4. String of Pearls (Senecio Rowleyanus)
This sprawling and sinuous plant is perfectly displayed within an indoor hanging basket. Resembling a long pearled necklace, its limbs grow in a free-flowing manner when given the right amount of bright, indirect light and temperate indoor conditions. While in its winter growing phase, 72 degrees Fahrenheit will keep its windy boughs happy, though during the senecio rowleyanus’s summer dormant season, darker and cooler environs are best.
The String of Pearls does well with once-a-week watering, but if you notice its leaves are starting to shrivel, get out your watering can and rehydrate the natural beaded beauty, pronto! Also, if your succulent’s pearls change from their healthy green to a purplish-brown hue, there is too much direct sunlight and the crisped balls need a break. Our favorite part: in the summer the green branches sprout flowers, and their cinnamony scent is delightful.
5. Aloe Vera (Aloe Barbadensis)
Widely known for its cooling medicinal uses and beauty regime benefits, the Aloe Vera succulent plant has been highly acclaimed by ancient healers and esteemed aristocrats for centuries. So why go to the pharmacy when you can grow your very own supply of 100% natural soothing antiseptic ointment and moisturizer? This popular houseplant fares well in tropical surrounds, and its long and robust leaves can grow anywhere from two to three feet long.
It is important to keep the useful aloe barbadensis in bright areas, so if you have a dark and shady home, you should opt for a less sensitive succulent. For a touch of fun: if you are a creative cook or baker, you can also use its natural extract as an emulsifier in soups, stews, desserts, smoothies. Though, keep the versatile plant away from curious pets and tots, as in its raw form it is toxic to animals and children.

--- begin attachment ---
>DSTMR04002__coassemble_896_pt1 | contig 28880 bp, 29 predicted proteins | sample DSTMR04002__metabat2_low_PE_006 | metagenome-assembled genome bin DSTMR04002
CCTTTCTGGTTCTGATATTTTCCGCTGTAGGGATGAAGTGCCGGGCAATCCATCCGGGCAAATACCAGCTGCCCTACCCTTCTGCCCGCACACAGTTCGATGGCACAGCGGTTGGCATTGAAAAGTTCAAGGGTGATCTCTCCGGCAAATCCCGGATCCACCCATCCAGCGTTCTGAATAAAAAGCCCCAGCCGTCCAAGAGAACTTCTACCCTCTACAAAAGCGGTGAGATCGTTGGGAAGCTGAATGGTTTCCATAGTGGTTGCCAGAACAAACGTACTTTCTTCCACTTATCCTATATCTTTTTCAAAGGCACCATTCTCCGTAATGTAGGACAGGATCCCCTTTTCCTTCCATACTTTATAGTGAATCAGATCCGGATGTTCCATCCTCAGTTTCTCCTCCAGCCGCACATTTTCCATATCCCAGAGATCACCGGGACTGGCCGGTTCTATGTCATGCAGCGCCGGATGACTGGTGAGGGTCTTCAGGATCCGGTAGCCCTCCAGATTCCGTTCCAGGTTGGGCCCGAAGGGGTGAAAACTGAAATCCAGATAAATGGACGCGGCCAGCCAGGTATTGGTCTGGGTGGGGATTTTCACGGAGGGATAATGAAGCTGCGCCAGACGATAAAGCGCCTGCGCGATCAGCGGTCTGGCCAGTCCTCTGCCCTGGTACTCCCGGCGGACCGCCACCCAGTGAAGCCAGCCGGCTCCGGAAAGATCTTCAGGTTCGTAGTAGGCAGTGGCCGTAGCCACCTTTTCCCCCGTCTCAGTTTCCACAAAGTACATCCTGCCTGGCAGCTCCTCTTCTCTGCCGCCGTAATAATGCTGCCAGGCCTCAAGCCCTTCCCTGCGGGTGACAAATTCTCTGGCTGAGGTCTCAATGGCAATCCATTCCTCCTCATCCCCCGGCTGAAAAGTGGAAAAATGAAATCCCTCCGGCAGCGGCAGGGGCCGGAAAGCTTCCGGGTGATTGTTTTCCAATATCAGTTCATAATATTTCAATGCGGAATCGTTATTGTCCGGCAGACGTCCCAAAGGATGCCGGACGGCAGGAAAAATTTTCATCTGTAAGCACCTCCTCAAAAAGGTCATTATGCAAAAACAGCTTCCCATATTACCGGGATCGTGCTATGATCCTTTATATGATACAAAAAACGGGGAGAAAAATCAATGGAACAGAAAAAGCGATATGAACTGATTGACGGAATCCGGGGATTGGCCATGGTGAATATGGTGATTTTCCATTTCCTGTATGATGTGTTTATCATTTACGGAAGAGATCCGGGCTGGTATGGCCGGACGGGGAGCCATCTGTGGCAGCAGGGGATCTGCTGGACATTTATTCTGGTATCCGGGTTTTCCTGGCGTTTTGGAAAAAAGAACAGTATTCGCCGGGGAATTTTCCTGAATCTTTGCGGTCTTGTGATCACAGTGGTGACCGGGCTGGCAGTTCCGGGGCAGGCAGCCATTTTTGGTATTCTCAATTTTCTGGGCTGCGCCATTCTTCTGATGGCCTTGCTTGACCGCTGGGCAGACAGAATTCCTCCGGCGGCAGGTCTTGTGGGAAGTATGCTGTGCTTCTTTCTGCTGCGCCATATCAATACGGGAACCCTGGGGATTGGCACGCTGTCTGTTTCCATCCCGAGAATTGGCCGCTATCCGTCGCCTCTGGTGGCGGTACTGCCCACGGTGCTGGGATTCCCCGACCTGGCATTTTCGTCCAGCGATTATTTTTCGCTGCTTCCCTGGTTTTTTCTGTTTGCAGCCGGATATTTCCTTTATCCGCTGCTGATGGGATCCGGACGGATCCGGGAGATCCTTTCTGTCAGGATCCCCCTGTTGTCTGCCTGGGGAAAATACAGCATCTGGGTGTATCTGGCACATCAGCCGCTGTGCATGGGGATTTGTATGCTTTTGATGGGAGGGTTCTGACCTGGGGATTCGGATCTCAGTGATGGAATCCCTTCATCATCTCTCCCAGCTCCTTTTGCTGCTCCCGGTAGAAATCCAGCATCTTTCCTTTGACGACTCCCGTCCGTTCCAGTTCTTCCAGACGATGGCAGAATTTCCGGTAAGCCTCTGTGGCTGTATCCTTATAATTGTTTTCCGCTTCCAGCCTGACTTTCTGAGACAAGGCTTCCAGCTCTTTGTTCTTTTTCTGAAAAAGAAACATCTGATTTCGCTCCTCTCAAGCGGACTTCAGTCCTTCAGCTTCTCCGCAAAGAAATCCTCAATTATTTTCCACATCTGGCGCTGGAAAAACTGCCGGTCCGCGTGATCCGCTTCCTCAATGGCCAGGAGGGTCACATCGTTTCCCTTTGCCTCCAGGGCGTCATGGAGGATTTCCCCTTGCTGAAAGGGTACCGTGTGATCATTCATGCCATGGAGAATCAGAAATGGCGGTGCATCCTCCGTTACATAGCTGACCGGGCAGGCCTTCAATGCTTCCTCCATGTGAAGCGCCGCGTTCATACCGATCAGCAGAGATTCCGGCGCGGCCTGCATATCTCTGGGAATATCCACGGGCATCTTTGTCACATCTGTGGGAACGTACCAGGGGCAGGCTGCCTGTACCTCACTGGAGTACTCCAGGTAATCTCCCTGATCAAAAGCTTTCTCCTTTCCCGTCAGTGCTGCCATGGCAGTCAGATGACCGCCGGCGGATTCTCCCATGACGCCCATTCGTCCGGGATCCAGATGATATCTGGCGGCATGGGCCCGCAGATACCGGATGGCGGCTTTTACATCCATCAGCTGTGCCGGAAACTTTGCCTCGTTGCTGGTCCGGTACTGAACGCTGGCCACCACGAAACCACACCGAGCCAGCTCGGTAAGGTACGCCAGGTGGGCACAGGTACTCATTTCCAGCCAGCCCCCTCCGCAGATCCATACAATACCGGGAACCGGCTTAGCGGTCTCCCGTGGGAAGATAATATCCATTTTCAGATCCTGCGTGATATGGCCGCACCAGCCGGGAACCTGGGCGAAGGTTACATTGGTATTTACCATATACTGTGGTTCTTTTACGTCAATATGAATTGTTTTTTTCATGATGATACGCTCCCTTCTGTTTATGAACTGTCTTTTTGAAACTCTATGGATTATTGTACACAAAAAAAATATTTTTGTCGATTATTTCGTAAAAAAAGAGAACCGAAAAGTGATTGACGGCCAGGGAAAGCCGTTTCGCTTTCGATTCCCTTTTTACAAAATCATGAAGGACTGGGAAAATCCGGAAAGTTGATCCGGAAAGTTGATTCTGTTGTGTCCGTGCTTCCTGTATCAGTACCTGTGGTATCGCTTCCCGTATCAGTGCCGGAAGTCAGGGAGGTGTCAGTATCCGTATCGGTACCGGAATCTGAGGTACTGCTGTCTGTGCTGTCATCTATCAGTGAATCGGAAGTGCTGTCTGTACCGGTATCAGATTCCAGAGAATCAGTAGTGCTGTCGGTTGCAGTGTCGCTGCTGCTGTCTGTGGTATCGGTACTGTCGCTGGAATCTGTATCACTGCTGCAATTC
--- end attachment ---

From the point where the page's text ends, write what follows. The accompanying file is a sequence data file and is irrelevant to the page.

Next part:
6. Pincushion Cactus (Mammillaria)
A succulent fan favorite, this little spiky charmer is native to Mexico and the southwest region of the United States. As you might imagine, the warm, dry desert climate is best for this pointy plant, and they lust for lots of direct sunlight but hardly need any water to keep their sharp edges spunky and strong. Just like its native land, the Pincushion Cactus must dwell in a pot mixed with both soil and rocky sand.
When cared for properly, in the springtime the tiny, prickly mammillaria often sprouts vibrant pinkish-purple flowers, which add softness to its hard shell. Even more exciting: these blooms are edible, so at the end of the season, pluck them off and add the blossomed buds to a plated recipe to captivate your dinner guests!
7. Mexican Snowballs (Echeveria Elegans)
These circular bundles of beauty are the most visually well-known succulents around. With their flower-like shape and symmetrical appeal, it is no wonder that the Mexican Snowball is a common starter plant for every type of demographic and occasion. Whether making a succulent rock garden with the neighborhood kids, sharing one with a trusted peer at work, or working them into elegant wedding centerpieces or bouquets, these silvery greenish blue rosettes are timeless.
Another succulent with a rich history of mystical roots, the echeveria elegans was believed to ward off evil spirits. So if you are a fan of smudging away energies that don’t serve you and your home, you may want to add this appealing foliage to your bedside table.